In my excitement I've asked Sara if I could write three posts. I'm well-aware that this is a wedding playlist post that should have been published long ago, so it may all feel a little anti-climactic to you. But the purpose of this post is two-fold: 1) make sure that this important piece of our wedding has been given its proper place on the blog; and 2) to ensure that the list is stored somewhere on the internet, because my computer is clearly not a safe place for it.

Today's playlists will be the "Ceremony - Pre", i.e. the music played as guests were arriving and we were getting setup, and "Ceremony - Post", i.e. concluding, picture time and driving away. Most of the songs can be found by searching http://www.hypem.com/, some can be found at http://www.daytrotter.com/, and my dear friend Galia has a MySpace page as well as other places to buy/download her awesome music.

Ceremony - Pre
  1. Ben Gibbard - You Remind Me of Home
  2. Amos Lee - Keep it Loose, Keep it Tight
  3. Dave Matthew's Band - #34
  4. The Decembrists - Red Right Ankle
  5. Devotchka - You Love Me
  6. Beirut - The Winner Is
  7. Feist - The Park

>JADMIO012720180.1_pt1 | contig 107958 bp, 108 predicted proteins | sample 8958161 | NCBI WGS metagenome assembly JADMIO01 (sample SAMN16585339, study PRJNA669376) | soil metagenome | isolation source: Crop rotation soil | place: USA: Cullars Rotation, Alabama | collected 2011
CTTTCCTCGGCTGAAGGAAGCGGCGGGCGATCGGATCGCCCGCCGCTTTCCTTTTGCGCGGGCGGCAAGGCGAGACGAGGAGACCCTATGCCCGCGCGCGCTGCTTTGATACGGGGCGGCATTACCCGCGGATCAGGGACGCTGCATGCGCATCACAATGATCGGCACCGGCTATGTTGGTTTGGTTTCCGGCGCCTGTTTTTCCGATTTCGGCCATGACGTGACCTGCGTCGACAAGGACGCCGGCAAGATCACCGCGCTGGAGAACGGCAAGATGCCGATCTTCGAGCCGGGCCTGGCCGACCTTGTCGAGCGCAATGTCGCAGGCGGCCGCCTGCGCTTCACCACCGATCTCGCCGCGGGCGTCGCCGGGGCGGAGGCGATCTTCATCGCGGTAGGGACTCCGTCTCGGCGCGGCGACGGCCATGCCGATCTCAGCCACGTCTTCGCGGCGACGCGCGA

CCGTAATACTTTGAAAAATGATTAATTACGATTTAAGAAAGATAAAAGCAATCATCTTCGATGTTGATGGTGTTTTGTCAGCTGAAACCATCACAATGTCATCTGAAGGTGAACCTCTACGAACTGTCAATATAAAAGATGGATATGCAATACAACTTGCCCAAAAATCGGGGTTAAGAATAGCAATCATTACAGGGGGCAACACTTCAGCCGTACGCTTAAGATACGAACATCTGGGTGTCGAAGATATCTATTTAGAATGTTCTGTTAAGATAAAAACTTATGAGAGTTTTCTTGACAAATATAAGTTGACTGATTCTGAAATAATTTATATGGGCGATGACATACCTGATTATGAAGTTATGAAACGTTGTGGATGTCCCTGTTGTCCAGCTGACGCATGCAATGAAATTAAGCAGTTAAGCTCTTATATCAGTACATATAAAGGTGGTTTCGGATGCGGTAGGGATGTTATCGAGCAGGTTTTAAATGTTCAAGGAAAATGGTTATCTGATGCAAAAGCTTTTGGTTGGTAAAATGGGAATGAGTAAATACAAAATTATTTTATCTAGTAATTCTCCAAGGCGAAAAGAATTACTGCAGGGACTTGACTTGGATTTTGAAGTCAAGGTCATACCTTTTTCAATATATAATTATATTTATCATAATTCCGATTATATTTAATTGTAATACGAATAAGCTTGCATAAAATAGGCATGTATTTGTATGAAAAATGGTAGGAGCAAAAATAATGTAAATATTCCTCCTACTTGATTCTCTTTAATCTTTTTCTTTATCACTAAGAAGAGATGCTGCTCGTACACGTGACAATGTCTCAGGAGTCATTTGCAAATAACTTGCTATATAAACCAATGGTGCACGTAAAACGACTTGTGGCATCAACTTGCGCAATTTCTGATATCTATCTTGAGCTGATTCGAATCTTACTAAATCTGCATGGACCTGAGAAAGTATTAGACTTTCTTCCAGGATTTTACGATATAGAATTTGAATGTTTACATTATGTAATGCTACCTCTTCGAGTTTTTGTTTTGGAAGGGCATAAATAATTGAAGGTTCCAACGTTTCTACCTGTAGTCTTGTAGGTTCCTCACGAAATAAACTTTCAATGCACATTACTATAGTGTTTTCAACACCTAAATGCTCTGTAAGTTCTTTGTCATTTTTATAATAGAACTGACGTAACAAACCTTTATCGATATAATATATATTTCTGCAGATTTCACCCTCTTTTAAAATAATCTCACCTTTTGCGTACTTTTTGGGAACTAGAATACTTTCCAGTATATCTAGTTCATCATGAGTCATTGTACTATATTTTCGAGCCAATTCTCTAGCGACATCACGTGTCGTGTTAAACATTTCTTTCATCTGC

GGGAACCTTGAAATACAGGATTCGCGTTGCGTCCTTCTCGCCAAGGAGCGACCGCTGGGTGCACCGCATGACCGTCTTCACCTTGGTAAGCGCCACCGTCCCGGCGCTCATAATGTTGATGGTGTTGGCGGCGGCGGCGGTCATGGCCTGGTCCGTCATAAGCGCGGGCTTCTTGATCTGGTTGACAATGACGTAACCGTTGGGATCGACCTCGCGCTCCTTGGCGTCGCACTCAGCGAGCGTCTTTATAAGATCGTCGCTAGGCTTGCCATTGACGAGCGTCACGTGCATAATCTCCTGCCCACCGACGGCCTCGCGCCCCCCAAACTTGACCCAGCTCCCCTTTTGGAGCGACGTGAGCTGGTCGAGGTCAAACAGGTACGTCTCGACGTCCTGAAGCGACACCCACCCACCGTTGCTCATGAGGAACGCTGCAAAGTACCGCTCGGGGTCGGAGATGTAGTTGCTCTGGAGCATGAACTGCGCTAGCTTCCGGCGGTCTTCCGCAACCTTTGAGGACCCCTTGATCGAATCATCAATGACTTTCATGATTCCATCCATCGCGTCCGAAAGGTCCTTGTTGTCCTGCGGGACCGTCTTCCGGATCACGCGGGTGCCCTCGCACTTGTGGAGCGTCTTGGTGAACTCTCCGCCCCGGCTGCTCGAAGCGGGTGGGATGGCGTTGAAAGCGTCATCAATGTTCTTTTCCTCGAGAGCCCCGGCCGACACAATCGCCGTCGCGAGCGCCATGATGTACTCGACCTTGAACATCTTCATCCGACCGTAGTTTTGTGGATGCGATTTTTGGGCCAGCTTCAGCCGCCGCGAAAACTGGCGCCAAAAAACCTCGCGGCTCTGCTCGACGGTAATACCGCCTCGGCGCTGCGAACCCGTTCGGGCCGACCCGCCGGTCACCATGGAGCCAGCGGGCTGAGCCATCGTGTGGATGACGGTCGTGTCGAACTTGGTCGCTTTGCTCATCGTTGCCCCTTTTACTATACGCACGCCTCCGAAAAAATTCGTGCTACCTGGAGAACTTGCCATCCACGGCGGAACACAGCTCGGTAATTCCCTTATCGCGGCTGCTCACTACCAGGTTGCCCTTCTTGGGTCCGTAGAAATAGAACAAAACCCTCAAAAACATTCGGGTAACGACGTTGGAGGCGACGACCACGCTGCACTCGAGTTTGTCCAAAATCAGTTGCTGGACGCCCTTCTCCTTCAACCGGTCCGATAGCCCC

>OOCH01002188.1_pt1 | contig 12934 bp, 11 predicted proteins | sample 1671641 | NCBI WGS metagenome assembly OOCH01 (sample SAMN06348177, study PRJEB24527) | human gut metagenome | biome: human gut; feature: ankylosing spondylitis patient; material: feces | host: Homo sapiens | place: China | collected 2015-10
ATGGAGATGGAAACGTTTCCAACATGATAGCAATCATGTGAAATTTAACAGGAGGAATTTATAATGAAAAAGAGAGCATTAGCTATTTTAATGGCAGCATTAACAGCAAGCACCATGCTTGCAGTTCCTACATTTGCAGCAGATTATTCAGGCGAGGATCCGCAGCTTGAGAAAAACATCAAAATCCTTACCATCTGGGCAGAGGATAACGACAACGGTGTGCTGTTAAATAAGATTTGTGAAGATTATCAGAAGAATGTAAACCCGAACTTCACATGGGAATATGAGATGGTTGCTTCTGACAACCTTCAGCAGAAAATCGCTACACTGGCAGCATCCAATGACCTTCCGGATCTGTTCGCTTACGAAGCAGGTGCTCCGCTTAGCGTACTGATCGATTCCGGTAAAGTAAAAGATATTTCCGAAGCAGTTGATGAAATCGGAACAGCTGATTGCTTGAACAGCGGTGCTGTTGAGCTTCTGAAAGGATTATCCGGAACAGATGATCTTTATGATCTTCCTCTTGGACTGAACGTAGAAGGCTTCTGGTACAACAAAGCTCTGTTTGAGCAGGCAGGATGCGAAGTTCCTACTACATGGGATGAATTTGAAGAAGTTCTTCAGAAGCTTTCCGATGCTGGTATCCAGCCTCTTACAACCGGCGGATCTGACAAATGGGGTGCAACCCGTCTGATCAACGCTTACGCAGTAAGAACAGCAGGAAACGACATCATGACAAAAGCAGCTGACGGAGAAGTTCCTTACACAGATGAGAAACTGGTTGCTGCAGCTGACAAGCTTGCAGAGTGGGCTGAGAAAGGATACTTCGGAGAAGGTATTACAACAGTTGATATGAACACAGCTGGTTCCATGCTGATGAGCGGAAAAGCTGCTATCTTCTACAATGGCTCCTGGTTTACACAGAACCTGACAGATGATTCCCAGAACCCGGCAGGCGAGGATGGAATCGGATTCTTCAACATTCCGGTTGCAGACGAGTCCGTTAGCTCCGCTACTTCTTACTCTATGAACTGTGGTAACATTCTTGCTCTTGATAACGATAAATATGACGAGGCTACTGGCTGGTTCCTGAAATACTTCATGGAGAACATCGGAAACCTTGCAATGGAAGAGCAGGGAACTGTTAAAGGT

8. Feist and the Constantines - Islands in the Stream
  9. Galia Arad - Don't Go
  10. Guillemots - My Chosen One
  11. Laura Gibson - Hands in Pockets
  12. The Waterboys - Sweet Thing
Ceremony - Post
  1. Jens Lekman - Your Arms Around Me
  2. Cat Stevens - Here Comes My Baby
  3. Devotchka - 'Til the End of Time
  4. Edith Frost - Easy to Love
  5. Guillemots - Made-up Lovesong #13

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Tuesday, January 12, 2010

Contest: Enter to Win Eco- and Budget-Friendly Jewelry

How often does the word "wedding" get paired with the phrase "social change"? That's why I am always happy to host contests from Turtle Love Committee (plus I love giving away free stuff).

They say, "Our mission is to foster social change by focusing people on love and commitment and away from a culture of consumerism. That includes caring for the people and resources around us."


Today they are offering some fine jewelry that would be lovely on your wedding day or would make a great gift for an important friend or family member.

The Birch Harbor Earrings

The Orland Necklace

The Aurora Pendant

The Southwest Harbor Earrings

To win one of these items (including shipping + handling):
  1. Leave your first name and the first two initials of your last name (one entry per person, please).
  2. Enter by Tuesday, January 19 at 11:59pm EST.
Happy Entering!

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Monday, January 11, 2010

Q & A: Wedding Potluck Logistics

Potluck wedding via Recipes and Ruminations